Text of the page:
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Ariella
Ariella
2/1/2017 8:52:52 AM
User Rank
Author
Re: Experience
@faryl The question is if other services in the area actually do better. Having a good rep, though, can make the difference between pushing an annoyed customer off your services altogether or reinforcing loyalty. For example, I use a pay-as-you-go phone, an inexpensive service that is not even offered to the public any more. But becaues I'm already a customer, I asked to get it put on another phone for somoene in my family, and the rep arranged it. Also one time, when I had to refill because the time allotted for the last refill was about to expire even though I still had a lot of money left on the account, the rep arranged to extend the time another 3 months without requiring a payment. I didn't ask for that; it was offered. It's really not a large amount of money involved, but it's a nice gesture on the telecom's part.

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elizabethv
elizabethv
1/31/2017 7:34:24 PM
User Rank
Platinum
Re: Experience
@faryl - it's so funny that you say you never had a bad experience with an AT&T rep. I remember when I was a kid (maybe like 12-14) my Mom had a TERRIBLE experience with an AT&T rep. I actually remember the phone call it was that bad, and she was THAT mad. To this day (dare I say decades - later) she still won't use AT&T. And she brings up that phone call any time they're mentioned.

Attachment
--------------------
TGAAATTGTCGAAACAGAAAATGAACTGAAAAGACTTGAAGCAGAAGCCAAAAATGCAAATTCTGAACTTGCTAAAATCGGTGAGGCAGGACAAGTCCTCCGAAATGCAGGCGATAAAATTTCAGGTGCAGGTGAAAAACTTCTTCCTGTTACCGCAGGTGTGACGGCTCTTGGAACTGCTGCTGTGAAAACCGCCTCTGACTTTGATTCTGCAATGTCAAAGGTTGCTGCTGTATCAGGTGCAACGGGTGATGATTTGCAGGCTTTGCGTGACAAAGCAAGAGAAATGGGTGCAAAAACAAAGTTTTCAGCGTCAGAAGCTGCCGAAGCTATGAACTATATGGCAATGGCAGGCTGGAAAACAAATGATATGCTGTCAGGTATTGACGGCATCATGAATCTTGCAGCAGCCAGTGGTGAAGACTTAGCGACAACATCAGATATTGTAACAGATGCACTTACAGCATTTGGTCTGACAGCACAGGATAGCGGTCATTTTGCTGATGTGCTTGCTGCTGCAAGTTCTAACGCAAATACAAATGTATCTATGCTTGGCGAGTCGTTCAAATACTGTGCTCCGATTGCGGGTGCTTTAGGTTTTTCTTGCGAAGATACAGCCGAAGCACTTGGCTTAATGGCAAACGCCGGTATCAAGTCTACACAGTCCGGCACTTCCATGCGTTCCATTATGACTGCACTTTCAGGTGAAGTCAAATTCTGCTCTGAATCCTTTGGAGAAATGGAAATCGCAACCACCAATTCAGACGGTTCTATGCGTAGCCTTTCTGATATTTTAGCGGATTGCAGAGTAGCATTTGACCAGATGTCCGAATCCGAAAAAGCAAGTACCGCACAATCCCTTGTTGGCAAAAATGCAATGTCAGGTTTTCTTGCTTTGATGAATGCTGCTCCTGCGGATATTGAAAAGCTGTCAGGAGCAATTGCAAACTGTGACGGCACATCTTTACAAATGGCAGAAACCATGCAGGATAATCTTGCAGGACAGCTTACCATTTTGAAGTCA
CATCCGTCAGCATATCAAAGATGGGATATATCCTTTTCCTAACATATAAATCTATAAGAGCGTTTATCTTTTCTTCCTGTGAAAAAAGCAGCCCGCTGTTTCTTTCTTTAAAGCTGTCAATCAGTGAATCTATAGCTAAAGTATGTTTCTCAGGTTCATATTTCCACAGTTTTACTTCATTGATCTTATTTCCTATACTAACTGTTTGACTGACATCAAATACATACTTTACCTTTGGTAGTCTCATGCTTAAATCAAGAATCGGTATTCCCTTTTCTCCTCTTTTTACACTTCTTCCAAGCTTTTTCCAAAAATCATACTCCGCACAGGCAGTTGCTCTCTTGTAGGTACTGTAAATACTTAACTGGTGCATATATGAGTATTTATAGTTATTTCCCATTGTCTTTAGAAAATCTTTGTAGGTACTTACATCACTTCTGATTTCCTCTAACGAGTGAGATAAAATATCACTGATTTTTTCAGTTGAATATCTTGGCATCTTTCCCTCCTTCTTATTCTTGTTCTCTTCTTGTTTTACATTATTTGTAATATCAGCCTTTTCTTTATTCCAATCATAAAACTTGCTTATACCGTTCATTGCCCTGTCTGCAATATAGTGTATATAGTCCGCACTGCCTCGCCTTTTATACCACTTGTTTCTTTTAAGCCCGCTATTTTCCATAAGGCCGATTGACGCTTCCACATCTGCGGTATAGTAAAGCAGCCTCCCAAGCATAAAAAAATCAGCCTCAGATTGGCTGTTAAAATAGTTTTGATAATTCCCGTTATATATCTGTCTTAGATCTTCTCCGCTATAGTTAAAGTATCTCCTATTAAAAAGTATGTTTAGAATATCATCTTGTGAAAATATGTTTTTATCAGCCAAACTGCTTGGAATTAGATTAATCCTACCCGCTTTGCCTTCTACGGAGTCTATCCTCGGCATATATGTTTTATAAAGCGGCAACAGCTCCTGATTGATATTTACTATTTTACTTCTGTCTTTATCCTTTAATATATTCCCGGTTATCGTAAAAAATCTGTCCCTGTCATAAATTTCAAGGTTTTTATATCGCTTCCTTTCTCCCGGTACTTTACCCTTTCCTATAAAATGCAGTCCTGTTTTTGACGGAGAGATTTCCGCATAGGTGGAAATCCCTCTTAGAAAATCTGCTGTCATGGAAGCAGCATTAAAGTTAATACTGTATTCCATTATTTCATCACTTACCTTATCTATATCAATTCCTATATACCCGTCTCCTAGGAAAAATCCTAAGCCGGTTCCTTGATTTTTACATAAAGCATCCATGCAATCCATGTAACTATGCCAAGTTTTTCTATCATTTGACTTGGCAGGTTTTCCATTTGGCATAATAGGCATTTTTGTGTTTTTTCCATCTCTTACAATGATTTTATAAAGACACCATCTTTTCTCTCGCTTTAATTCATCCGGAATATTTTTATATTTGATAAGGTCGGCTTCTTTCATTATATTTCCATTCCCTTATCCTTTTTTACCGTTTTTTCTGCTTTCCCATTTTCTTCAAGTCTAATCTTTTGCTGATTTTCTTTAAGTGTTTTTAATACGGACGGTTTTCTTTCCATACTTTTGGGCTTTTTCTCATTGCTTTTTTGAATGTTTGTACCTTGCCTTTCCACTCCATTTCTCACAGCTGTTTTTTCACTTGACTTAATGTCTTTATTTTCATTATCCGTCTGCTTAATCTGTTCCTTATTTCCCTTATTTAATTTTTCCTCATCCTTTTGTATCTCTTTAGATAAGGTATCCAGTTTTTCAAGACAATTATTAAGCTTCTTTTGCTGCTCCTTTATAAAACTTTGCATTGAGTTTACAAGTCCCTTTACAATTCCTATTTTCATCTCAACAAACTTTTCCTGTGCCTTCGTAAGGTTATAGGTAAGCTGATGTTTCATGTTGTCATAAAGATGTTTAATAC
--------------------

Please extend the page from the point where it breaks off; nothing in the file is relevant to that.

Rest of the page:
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faryl
faryl
1/31/2017 6:27:33 PM
User Rank
Platinum
Re: Experience
@elizabethtv I guess the ones he did offend just never complained about it! :-P

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faryl
faryl
1/31/2017 6:24:22 PM
User Rank
Platinum
Re: Experience
@ariella I've never had a bad experience with an AT&T rep, now that I think about it. It's just AT&T's practices & policies make for a poor customer experience (IMHO)

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elizabethv
elizabethv
1/31/2017 3:36:06 PM
User Rank
Platinum
Re: Experience
@faryl - I'm not a big phone fan either. Lol. And there were a few times where I was definitely distracted by other conversations. Particularly one of my very animated co-workers who tended to lose his cool a lot, and say things he probably shouldn't have. What amazes me is that he's actually still in the job, probably coming up on ten years now. And there's no telling how many customers he's offended. 

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JohnBarnes
JohnBarnes
1/30/2017 9:20:27 PM
User Rank
Platinum
Re: Experience
Joe,

I'd say more even than that; the paradigm of entertainment is of being able to switch off everything except the entertainment stream you are consuming. (We tend to forget that that's really only an idea that has developed in the last couple of centuries, as people became "entitled" to get the advertised entertainment (and only that) for the price of their ticket. (Past ages saw things differently; until almost 1800 it was common and not necessarily regarded as ill-mannered for people to converse at (unamplified, remember) concerts, heckle actors at plays, etc.).